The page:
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lucky duck

One of the countless benefits of working at a world-class cooking school is the goodies I get to bring home. Not only delicious leftovers but in most cases, what I even appreciate more are the by-products of the food made there.  The chicken, beef, and veal bones; extra produce that was purchased but not used; even homemade puff pastry that a chef made as a demo and then left behind. Earlier this week was the last class of the season and I hit the mother load; lobster shells and duck skin.  Today we will use the duck skin and in the following days I will show you how to make priceless lobster stock and lobster oil, and then use those to make lobster risotto, YUM!

The transformation of duck skin is magical. The fat, skin, and water morph from something nasty looking into a gorgeous amber liquid. And those nasty pieces transform from white,  flabby, fleshy chunks into crispy little bits called cracklings.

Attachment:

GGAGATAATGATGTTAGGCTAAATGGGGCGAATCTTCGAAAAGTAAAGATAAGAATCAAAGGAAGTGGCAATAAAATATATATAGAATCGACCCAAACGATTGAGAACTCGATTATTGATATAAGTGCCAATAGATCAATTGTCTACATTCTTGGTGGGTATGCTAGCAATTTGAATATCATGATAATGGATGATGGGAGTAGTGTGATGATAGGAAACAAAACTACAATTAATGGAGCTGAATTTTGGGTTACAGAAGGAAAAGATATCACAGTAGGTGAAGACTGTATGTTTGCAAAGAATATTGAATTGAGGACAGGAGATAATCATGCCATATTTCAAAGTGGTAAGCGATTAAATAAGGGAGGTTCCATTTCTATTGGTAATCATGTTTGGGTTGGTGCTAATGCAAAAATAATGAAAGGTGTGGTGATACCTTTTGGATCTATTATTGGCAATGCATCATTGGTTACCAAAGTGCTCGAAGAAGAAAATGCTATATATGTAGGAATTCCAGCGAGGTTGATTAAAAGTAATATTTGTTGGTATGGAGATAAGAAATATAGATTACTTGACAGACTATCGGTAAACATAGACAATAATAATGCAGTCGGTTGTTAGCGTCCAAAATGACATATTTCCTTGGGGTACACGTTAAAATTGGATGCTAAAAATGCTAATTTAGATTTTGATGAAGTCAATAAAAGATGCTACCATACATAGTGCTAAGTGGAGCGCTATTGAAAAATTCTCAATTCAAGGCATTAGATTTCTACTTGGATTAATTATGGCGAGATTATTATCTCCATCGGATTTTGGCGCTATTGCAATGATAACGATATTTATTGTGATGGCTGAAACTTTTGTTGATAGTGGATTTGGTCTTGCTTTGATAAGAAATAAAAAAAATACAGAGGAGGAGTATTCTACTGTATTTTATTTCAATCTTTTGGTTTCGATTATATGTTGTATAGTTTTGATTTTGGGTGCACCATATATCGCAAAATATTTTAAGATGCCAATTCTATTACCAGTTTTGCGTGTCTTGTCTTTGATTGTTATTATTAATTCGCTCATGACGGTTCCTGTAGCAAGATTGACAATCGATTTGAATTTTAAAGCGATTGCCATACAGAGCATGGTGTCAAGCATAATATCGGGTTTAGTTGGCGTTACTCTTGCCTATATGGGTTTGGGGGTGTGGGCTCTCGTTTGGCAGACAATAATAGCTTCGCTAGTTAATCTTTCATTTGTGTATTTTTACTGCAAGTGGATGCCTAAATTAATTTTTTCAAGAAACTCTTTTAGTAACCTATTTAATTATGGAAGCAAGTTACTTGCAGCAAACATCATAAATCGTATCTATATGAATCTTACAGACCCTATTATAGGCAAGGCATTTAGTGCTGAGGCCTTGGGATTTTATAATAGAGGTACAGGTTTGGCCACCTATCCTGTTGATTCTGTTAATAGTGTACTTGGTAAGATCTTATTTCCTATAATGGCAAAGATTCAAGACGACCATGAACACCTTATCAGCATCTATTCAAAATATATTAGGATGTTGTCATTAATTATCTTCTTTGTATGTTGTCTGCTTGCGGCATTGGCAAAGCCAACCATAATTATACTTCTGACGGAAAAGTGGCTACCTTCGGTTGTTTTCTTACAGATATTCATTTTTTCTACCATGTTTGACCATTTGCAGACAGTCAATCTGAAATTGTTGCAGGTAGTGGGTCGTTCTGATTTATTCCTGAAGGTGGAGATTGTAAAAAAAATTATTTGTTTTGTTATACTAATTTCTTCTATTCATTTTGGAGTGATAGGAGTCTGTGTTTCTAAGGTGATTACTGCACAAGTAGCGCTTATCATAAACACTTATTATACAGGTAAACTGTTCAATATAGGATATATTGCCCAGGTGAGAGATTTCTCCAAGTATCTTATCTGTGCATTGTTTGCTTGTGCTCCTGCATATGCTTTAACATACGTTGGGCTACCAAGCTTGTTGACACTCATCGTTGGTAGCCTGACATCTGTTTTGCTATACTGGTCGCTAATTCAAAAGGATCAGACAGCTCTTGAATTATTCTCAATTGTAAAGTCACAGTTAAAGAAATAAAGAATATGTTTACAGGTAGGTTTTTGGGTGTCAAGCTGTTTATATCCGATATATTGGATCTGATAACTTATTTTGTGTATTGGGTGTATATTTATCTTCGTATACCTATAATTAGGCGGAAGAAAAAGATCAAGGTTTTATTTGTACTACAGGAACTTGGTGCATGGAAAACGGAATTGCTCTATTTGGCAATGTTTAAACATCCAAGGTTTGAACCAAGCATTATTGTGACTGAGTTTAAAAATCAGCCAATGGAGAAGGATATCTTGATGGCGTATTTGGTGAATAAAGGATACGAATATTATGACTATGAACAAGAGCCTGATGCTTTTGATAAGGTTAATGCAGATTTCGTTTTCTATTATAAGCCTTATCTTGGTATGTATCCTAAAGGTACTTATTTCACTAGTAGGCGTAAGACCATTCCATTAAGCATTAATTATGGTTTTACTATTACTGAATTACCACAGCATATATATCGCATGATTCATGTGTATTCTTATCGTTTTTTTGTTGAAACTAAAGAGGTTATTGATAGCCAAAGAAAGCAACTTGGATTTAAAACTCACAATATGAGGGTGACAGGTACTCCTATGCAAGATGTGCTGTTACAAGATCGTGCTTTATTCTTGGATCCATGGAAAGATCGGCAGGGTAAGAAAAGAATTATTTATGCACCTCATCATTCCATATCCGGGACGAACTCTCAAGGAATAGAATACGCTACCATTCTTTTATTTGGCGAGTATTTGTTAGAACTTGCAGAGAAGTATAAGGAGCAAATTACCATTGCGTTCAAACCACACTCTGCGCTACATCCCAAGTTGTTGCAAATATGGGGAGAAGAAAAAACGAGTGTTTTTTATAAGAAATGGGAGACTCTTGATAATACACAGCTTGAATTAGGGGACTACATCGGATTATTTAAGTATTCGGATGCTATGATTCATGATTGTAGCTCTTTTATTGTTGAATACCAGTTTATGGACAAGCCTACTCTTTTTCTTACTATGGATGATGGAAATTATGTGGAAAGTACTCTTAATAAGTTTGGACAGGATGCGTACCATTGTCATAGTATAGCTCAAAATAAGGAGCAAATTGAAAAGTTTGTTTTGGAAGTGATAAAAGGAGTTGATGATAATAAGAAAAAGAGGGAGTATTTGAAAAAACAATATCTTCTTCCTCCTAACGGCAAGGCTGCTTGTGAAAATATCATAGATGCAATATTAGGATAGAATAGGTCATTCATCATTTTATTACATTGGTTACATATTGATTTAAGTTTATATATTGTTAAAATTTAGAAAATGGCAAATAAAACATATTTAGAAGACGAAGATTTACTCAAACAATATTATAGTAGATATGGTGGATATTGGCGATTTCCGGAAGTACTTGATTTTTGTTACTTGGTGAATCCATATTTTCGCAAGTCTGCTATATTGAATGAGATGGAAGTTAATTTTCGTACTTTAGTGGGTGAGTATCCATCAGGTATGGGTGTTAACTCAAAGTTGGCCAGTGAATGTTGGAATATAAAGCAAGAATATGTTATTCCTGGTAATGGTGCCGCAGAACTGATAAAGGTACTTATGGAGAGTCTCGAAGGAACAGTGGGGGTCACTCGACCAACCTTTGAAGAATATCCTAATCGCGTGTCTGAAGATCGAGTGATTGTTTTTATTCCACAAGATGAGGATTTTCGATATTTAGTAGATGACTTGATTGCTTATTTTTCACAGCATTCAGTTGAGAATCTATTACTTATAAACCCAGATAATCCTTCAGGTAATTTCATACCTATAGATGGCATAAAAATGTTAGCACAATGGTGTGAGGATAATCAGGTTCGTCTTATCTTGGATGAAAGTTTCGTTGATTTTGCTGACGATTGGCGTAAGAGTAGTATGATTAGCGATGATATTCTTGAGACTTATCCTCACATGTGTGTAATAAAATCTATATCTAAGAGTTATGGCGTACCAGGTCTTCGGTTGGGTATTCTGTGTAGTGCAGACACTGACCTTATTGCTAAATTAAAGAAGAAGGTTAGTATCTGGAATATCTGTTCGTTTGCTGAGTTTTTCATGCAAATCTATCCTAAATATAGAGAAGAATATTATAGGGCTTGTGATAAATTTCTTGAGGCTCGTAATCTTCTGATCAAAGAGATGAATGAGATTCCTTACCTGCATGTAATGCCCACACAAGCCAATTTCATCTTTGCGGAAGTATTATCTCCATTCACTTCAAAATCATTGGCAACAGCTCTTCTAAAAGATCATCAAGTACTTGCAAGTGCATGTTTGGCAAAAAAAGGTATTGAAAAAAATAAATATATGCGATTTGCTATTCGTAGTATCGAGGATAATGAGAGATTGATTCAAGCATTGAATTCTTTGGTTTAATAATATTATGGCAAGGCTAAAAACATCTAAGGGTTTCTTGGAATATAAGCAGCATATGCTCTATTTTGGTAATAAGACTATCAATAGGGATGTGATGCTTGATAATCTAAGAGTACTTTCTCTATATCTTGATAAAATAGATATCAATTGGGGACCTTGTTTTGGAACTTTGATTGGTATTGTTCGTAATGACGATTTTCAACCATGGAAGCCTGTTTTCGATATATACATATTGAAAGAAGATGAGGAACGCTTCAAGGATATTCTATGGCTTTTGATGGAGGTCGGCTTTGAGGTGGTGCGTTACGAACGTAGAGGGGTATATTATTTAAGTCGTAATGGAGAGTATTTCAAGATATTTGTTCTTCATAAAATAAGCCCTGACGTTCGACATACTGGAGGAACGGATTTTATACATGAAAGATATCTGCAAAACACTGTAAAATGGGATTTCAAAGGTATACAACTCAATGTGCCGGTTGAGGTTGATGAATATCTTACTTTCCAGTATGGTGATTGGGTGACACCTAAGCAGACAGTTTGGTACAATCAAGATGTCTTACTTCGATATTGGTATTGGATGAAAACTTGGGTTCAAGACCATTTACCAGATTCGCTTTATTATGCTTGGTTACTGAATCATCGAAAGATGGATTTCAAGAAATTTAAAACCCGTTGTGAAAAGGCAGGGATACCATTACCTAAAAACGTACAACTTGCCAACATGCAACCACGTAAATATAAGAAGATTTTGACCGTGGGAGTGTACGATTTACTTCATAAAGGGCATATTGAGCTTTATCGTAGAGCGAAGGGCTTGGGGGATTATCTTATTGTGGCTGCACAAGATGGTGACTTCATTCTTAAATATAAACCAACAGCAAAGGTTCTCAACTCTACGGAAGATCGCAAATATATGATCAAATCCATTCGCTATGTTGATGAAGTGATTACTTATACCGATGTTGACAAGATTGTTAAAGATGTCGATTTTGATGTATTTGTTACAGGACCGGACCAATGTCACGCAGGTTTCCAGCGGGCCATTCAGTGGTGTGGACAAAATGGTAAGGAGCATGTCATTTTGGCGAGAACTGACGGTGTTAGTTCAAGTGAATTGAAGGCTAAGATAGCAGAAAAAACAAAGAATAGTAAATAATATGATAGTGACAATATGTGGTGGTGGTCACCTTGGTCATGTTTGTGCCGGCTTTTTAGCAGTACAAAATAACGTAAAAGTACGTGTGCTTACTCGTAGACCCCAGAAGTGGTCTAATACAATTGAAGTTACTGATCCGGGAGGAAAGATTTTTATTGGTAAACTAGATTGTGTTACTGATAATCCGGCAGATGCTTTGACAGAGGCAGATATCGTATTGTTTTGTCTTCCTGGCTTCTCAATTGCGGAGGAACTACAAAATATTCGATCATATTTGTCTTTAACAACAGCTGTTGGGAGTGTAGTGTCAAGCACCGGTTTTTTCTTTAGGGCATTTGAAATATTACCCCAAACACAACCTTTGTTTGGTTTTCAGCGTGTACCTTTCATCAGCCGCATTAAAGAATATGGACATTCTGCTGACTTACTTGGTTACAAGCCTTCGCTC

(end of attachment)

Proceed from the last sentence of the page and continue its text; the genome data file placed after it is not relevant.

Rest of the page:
You end up not only with the precious duck fat but also with a batch of cracklings.  Drain and sprinkle generously with salt and use as croutons on soup or salad, sprinkle atop sautéed greens or risotto, eat as a tasty little snack, or honestly, just throw them away, if you are so inclined.  It’s the fat you really want here.

Basically, you use the fat the same way you would use butter or olive oil.  Try it with roasted potatoes or to sauté greens or vegetables.  Or use it the way the French do… duck-fat pomme frites (French fries) are legendary, and for good reason, you will think you’ve died and gone to heaven!

Rendering Duck Fat

Cut skin and fat from a whole duck or duck breasts into medium pieces and place them into a medium heavy-bottomed pot. Add 1/2 cup water and simmer over medium-low heat until all of the water evaporates and the skin pieces have released all their fat and are crisp about 1 hour.

Strain the clear amber liquid fat through a fine sieve. Store duck fat in a sealed jar, in the refrigerator, for up to 1 year.

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